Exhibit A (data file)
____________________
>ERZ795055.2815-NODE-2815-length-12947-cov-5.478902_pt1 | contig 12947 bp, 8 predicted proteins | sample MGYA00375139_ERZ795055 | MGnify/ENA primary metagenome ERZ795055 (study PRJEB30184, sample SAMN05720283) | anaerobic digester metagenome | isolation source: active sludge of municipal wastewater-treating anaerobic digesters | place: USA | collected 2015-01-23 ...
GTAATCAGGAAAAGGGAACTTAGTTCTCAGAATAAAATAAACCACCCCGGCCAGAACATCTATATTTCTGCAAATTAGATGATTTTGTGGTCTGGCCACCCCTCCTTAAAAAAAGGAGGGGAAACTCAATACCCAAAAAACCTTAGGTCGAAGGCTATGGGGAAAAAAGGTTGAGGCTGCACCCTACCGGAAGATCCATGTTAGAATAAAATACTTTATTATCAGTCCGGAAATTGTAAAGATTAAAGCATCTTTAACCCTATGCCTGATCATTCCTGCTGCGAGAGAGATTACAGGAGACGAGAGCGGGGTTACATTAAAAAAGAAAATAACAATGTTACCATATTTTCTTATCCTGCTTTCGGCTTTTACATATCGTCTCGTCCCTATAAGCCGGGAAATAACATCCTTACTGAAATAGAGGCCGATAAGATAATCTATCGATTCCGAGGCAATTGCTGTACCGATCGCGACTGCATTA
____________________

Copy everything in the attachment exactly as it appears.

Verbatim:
>ERZ795055.2815-NODE-2815-length-12947-cov-5.478902_pt1 | contig 12947 bp, 8 predicted proteins | sample MGYA00375139_ERZ795055 | MGnify/ENA primary metagenome ERZ795055 (study PRJEB30184, sample SAMN05720283) | anaerobic digester metagenome | isolation source: active sludge of municipal wastewater-treating anaerobic digesters | place: USA | collected 2015-01-23 ...
GTAATCAGGAAAAGGGAACTTAGTTCTCAGAATAAAATAAACCACCCCGGCCAGAACATCTATATTTCTGCAAATTAGATGATTTTGTGGTCTGGCCACCCCTCCTTAAAAAAAGGAGGGGAAACTCAATACCCAAAAAACCTTAGGTCGAAGGCTATGGGGAAAAAAGGTTGAGGCTGCACCCTACCGGAAGATCCATGTTAGAATAAAATACTTTATTATCAGTCCGGAAATTGTAAAGATTAAAGCATCTTTAACCCTATGCCTGATCATTCCTGCTGCGAGAGAGATTACAGGAGACGAGAGCGGGGTTACATTAAAAAAGAAAATAACAATGTTACCATATTTTCTTATCCTGCTTTCGGCTTTTACATATCGTCTCGTCCCTATAAGCCGGGAAATAACATCCTTACTGAAATAGAGGCCGATAAGATAATCTATCGATTCCGAGGCAATTGCTGTACCGATCGCGACTGCATTA